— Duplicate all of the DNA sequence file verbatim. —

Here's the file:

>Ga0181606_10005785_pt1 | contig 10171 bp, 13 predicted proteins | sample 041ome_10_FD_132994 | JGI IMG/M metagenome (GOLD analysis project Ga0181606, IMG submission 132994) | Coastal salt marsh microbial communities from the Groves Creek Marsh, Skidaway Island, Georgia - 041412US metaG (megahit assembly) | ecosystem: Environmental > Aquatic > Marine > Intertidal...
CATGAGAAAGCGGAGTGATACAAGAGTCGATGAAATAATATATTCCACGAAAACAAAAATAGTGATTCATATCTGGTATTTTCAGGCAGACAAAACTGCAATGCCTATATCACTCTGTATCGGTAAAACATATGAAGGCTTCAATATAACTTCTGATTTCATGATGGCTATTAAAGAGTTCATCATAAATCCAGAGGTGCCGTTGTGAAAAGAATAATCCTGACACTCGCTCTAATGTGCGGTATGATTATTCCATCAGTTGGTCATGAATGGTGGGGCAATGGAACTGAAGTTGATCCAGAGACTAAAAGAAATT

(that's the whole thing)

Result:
>Ga0181606_10005785_pt1 | contig 10171 bp, 13 predicted proteins | sample 041ome_10_FD_132994 | JGI IMG/M metagenome (GOLD analysis project Ga0181606, IMG submission 132994) | Coastal salt marsh microbial communities from the Groves Creek Marsh, Skidaway Island, Georgia - 041412US metaG (megahit assembly) | ecosystem: Environmental > Aquatic > Marine > Intertidal...
CATGAGAAAGCGGAGTGATACAAGAGTCGATGAAATAATATATTCCACGAAAACAAAAATAGTGATTCATATCTGGTATTTTCAGGCAGACAAAACTGCAATGCCTATATCACTCTGTATCGGTAAAACATATGAAGGCTTCAATATAACTTCTGATTTCATGATGGCTATTAAAGAGTTCATCATAAATCCAGAGGTGCCGTTGTGAAAAGAATAATCCTGACACTCGCTCTAATGTGCGGTATGATTATTCCATCAGTTGGTCATGAATGGTGGGGCAATGGAACTGAAGTTGATCCAGAGACTAAAAGAAATT